For the last century, psychiatry and psychoanalysis has helped countless individuals regain their mental footing in our crisis-fueled society. The famed Austrian psychotherapist Sigmund Freud is often credited with wholly revolutionizing the practice of Western psychology, and in many respects this is true. While Freud’s ideas and breakthroughs have done much to advance our understanding of the human psyche, they are often based on his own rather narrow worldview and belief system. This should be kept in mind before embarking upon a serious study of the psychoanalyst’s life and works.
That said, having a basic understanding of Freud’s work can be great for students and amateur academics from all walks of life who want to familiarize themselves with one of the most brilliant psychiatric minds of the 20th century. Not only did Freud offer tremendous insight into the inner-workings of our psyche, but he also succeeded at crafting a tried and true method of psychoanalysis that was specially suited for the ensuing mental trials and tribulations of the late-industrial era. Familiarizing yourself with Freud’s major contributions to the field of psychology is an essential part of learning about the ideas that shaped our understanding of mental health for the last 100 years.
An Overview of Sigmund Freud’s Essential Works and Ideas
Before setting off on an exciting journey through the complexities and wonders of Freudian psychoanalysis, one should obtain more than just a passing familiarity with the Austrian psychotherapist’s essential works and ideas. Many of these works have entered the canon of 20th century psychoanalytic theory, making them required reading for professionals and college students across fields as disparate as Comparative Literature and Public Relations. Below is a glossary of selected works by Sigmund Freud that we all should take some time to get to know:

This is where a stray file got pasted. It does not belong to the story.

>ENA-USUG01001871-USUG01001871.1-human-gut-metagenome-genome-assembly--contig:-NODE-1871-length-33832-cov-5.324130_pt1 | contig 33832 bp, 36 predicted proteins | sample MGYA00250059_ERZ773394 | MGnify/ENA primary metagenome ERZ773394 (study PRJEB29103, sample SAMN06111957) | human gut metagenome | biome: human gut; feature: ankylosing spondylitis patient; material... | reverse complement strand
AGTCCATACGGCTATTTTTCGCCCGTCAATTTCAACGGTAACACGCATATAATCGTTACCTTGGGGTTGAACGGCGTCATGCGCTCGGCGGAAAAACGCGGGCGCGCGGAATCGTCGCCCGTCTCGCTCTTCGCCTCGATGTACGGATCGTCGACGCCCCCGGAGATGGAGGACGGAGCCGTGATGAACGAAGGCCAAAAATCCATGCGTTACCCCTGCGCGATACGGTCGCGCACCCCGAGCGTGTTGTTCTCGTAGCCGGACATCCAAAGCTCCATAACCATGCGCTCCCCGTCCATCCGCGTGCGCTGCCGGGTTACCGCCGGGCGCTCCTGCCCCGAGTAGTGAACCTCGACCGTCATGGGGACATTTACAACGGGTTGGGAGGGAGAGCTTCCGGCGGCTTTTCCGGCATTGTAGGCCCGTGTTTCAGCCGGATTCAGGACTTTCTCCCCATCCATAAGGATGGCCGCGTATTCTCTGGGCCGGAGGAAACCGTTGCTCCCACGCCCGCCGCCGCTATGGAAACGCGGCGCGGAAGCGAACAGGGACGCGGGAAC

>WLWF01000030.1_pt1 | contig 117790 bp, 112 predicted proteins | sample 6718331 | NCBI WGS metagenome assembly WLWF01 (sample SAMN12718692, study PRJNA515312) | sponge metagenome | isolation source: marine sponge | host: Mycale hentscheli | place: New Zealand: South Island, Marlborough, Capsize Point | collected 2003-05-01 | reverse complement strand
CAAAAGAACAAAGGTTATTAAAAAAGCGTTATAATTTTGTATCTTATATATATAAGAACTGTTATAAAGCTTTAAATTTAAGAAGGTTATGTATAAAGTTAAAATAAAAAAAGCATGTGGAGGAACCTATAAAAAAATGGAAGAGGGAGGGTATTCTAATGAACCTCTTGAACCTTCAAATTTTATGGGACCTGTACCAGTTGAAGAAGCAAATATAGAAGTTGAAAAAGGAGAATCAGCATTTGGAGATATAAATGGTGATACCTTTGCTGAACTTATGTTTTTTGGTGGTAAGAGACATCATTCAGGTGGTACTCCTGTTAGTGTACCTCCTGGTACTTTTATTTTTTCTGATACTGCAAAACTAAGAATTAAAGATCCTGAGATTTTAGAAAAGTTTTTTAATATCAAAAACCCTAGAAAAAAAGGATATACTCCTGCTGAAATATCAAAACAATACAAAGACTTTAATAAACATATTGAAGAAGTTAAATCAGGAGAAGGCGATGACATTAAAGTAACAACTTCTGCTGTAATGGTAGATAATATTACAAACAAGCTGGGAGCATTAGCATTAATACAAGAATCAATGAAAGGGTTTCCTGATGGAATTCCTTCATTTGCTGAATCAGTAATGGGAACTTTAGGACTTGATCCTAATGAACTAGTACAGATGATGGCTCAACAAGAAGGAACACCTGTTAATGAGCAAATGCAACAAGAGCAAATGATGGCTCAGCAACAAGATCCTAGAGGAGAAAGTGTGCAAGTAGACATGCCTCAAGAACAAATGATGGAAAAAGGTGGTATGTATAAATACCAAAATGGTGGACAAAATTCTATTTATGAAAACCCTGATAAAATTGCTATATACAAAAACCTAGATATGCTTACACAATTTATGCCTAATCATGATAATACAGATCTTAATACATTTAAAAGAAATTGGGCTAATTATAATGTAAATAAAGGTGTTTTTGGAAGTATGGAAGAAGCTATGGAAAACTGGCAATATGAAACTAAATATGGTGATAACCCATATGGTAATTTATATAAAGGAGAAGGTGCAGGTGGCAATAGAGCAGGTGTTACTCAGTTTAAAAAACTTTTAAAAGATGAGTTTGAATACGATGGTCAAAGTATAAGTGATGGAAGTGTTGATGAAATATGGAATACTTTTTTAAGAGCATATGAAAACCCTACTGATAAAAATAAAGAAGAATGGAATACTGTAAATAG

- The Interpretation of Dreams: Published in 1899, this seminal work by Freud is also his most renowned, and perhaps the most pivotal explication of human dreams in Western history. In this book, Freud attempts to tie the production of dreams to our unconscious mind, which acts as a filter for the various stimuli we absorb and/or repress while we are awake. While most of the examples used in the book are dated and focus almost exclusively on how our dreams are inherently tied to sexual “wish fulfillment” (e.g. the Oedipus Complex), The Interpretation of Dreams is an excellent prototypical record of how our dreams first began to be understood from a scientific perspective.
- Totem and Taboo: This 1913 work by Freud is also one of his first interdisciplinary studies into how psychology could be applied to the fields of anthropology, archaeology and religion. In Totem and Taboo, Freud takes on an authoritative voice when it comes to presenting correlations between primitive psychology and human psychology in the modern world, going so far as to (somewhat insensitively) subtitle the work: “Resemblances Between the Mental Lives of Savages and Neurotics.” Despite the claims by many in the field of anthropology that Freud’s theories are far too brash and narrow sighted to be taken seriously, famed French anthropologist René Girard staunchly supports Freud’s anthropological claims in his own book on the topic, Violence and the Sacred.